The Oscars are only a few days away, which means many of you are probably already placing your Oscars bets. Though Leonardo DiCaprio seems like a shoo-in for The Revenant (if the Academy can finally get over his teen heartthrob past), the women winners are pretty much up in the air. However, a new study by Fusion may help you pick the winning horse. The site looked at the professions of all characters played by Oscar-winning actors and found that for women, the number one Oscar-women profession was the role of 鈥渨ife鈥 at 16 percent. This was followed by 鈥渆ntertainers鈥 (14 percent) 鈥渨idows鈥 and 鈥渂lue collar/service jobs鈥 (tied at 11 percent, respectively), 鈥渟ocialites or heiresses鈥 (eight percent) and finally 鈥減rostitutes鈥 (seven percent). Not exactly the best news ever.

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To compare to the men鈥檚 results, the top professions for men were 鈥渃riminals鈥 (13 percent), 鈥渕ilitary鈥 (11 percent), 鈥渆ntertainers鈥 (10 percent), 鈥渁rts and literature鈥 (8 percent) and lastly, 鈥渞oyalty or nobility鈥 (8 percent). Not surprisingly, no male actors had ever won Oscars for playing boyfriends or hustlers (Deuce Bigalow: Male Gigolo was robbed!) and no women had won the award for playing characters in the armed forces.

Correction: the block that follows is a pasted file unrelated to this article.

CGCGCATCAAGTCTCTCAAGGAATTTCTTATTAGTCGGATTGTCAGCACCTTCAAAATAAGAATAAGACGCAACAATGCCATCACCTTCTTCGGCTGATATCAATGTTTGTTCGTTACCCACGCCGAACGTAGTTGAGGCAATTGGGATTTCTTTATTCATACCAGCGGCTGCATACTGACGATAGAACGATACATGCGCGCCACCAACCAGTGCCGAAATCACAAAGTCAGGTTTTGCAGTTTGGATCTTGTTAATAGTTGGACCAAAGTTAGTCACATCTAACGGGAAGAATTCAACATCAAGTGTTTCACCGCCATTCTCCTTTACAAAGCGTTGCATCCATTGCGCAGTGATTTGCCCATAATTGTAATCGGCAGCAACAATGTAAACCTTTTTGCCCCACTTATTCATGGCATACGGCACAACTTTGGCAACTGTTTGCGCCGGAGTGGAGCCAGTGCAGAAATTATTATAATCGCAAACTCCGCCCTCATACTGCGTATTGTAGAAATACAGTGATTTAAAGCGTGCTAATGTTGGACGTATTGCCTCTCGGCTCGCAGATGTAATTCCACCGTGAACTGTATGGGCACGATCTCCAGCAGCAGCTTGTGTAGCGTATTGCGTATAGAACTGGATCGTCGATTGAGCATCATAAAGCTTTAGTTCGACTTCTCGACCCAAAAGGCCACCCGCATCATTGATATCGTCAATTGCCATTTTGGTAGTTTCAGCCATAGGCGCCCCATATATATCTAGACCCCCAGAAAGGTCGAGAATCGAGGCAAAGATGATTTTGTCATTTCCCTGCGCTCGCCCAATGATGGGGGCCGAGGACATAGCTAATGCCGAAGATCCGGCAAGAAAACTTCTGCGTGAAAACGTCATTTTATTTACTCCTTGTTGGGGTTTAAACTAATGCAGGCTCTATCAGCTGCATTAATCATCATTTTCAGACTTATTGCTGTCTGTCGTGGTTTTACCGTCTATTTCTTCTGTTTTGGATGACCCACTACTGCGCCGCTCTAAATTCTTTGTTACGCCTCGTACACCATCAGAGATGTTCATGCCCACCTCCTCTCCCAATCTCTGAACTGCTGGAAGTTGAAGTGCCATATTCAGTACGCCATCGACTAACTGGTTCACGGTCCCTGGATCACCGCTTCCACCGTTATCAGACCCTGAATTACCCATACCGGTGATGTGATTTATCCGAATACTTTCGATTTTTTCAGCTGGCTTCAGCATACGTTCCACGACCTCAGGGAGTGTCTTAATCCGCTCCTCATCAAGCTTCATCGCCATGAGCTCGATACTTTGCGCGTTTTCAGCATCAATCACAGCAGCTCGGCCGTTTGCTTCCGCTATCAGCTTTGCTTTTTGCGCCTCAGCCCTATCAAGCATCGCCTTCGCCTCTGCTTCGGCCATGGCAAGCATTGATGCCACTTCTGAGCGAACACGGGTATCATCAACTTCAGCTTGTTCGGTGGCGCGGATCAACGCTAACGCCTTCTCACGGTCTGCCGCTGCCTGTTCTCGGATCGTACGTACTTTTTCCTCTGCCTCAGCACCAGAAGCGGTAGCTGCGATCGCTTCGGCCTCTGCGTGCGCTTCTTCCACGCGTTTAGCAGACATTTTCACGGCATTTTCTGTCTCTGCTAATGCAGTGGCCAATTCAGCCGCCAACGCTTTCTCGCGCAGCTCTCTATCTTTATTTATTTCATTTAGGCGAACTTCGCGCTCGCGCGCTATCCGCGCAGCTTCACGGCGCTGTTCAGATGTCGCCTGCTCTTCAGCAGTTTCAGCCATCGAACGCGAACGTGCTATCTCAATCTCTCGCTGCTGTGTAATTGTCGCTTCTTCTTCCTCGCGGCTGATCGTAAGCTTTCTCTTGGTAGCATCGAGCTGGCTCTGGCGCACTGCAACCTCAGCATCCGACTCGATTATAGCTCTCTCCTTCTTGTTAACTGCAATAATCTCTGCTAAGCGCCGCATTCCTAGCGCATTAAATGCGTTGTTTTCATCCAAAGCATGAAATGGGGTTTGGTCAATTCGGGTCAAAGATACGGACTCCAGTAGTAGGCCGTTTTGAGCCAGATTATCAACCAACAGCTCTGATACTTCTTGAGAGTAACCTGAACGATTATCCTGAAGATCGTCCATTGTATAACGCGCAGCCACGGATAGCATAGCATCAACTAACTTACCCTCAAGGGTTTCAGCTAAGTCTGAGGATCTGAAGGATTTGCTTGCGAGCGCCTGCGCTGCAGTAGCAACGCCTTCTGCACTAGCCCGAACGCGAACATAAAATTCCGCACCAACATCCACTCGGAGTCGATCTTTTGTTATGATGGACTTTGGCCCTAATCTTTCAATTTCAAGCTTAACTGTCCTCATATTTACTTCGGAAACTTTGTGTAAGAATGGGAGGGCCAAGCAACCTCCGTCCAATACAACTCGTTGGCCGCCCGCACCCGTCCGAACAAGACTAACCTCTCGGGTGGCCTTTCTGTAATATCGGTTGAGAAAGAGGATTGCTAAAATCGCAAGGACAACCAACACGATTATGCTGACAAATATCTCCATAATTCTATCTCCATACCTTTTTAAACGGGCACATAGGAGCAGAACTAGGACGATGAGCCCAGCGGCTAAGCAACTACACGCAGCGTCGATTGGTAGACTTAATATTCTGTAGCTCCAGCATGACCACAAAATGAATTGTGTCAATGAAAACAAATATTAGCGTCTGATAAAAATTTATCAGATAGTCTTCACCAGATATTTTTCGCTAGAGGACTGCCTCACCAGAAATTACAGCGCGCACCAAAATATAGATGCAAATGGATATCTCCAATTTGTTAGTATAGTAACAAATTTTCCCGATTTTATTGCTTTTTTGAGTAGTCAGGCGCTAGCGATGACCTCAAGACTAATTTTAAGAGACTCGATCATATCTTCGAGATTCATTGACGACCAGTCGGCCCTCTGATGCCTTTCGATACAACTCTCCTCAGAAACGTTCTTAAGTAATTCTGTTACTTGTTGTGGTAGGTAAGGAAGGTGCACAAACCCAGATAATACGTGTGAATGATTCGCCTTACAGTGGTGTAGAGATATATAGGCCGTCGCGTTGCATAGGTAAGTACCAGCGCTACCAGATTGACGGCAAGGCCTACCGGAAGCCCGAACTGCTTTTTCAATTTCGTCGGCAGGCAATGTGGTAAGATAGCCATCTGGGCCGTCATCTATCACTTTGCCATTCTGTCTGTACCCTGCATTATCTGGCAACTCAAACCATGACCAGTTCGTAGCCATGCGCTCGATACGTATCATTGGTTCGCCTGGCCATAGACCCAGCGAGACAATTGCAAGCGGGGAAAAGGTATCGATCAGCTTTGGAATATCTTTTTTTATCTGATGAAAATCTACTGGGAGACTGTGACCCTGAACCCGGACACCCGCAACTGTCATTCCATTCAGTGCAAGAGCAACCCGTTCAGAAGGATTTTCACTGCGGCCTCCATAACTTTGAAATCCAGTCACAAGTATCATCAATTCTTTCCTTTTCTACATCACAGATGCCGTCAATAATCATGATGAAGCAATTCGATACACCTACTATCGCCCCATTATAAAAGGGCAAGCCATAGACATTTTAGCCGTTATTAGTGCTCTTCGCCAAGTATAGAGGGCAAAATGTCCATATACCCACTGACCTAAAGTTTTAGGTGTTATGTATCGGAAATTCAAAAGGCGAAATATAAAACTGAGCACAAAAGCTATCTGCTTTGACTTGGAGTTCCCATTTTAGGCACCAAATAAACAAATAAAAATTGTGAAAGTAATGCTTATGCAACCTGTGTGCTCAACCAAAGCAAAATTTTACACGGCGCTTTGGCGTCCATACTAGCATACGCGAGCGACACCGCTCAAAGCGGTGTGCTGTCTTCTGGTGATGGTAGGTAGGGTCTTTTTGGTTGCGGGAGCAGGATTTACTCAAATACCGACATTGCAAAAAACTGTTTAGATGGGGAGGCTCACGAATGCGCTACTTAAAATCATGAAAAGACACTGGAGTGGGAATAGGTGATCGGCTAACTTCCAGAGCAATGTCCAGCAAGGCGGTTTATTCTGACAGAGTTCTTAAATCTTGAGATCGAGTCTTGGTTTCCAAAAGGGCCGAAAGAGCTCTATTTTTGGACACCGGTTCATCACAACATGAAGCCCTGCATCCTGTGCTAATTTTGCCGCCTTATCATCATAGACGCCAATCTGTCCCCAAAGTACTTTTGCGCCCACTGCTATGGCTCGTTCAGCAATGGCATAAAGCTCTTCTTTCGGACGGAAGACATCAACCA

Hey, we all loved watching Anne Hathaway sing about how depressing her life was in Les Miserables, but this data is a bit of a bummer. The website wrote: 鈥淎t the Oscars, women have been consistently rewarded for portraying characters who conform to traditional gender roles. And when they do work outside the home, they鈥檙e often limited to blue collar jobs like waitress and housekeeper.鈥 And it does seem that for every Meryl Streep win for a role like The Iron Lady, there are five prostitutes or serial killers (Charlize Theron in Monster.) But 鈥 this isn鈥檛 to say that some of the wifely roles haven鈥檛 been especially profound or powerful. Sandra Bullock鈥檚 performance in The Blind Side and Patricia Arquette鈥檚 in Boyhood
are two standout examples of great acting, despite the lack of professional diversity.

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However, this year鈥檚 group of nominees throws a bit of a curveball as only Cate Blanchett in Carol, Alicia Vikander in The Danish Girl (though she is also an artist) and Charlotte Rampling in 45 Years qualify for the wife category. This year we have women in tech (Kate Winslet in Steve Jobs), investigative journalists (Rachel McAdams in Spotlight), shopgirls that are aspiring accountants (Saoirse Ronan in Brooklyn), survivors of abduction (Brie Larson in Room) and even an entrepreneur (Jennifer Lawrence in Joy.) Fusion claims that if Lawrence wins, 鈥渟he鈥檇 be the first Best Actress to have played an entrepreneur or business owner since the 1940s 鈥 a profession that five Best Actors have portrayed since 1994.鈥 Her win may be worth losing an Oscar pool.

What do you think of this study? Tweet us @BritandCo!

(h/t Fusion, photos via Pool BENAINOUS/LEFRANC /Jason Merritt/Getty)